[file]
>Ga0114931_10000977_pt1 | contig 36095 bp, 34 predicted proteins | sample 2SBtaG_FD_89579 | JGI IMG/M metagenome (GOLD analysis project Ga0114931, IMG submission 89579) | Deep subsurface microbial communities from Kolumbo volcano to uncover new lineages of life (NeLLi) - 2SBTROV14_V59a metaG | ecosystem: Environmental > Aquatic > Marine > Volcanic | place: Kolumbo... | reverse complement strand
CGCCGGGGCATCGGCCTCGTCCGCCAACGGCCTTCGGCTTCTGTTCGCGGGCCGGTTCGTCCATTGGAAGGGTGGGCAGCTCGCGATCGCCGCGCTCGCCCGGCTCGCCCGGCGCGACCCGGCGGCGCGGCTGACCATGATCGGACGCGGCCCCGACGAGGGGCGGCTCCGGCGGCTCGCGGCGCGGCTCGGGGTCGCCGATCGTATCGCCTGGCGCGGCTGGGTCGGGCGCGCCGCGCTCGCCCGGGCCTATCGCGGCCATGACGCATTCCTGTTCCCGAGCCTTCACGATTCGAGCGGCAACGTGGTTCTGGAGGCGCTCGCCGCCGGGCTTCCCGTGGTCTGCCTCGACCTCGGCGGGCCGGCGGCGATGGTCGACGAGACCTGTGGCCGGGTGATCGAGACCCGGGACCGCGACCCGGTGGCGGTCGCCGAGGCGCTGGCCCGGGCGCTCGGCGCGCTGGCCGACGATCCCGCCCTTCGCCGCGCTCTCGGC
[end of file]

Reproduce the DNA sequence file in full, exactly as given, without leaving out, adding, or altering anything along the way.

>Ga0114931_10000977_pt1 | contig 36095 bp, 34 predicted proteins | sample 2SBtaG_FD_89579 | JGI IMG/M metagenome (GOLD analysis project Ga0114931, IMG submission 89579) | Deep subsurface microbial communities from Kolumbo volcano to uncover new lineages of life (NeLLi) - 2SBTROV14_V59a metaG | ecosystem: Environmental > Aquatic > Marine > Volcanic | place: Kolumbo... | reverse complement strand
CGCCGGGGCATCGGCCTCGTCCGCCAACGGCCTTCGGCTTCTGTTCGCGGGCCGGTTCGTCCATTGGAAGGGTGGGCAGCTCGCGATCGCCGCGCTCGCCCGGCTCGCCCGGCGCGACCCGGCGGCGCGGCTGACCATGATCGGACGCGGCCCCGACGAGGGGCGGCTCCGGCGGCTCGCGGCGCGGCTCGGGGTCGCCGATCGTATCGCCTGGCGCGGCTGGGTCGGGCGCGCCGCGCTCGCCCGGGCCTATCGCGGCCATGACGCATTCCTGTTCCCGAGCCTTCACGATTCGAGCGGCAACGTGGTTCTGGAGGCGCTCGCCGCCGGGCTTCCCGTGGTCTGCCTCGACCTCGGCGGGCCGGCGGCGATGGTCGACGAGACCTGTGGCCGGGTGATCGAGACCCGGGACCGCGACCCGGTGGCGGTCGCCGAGGCGCTGGCCCGGGCGCTCGGCGCGCTGGCCGACGATCCCGCCCTTCGCCGCGCTCTCGGC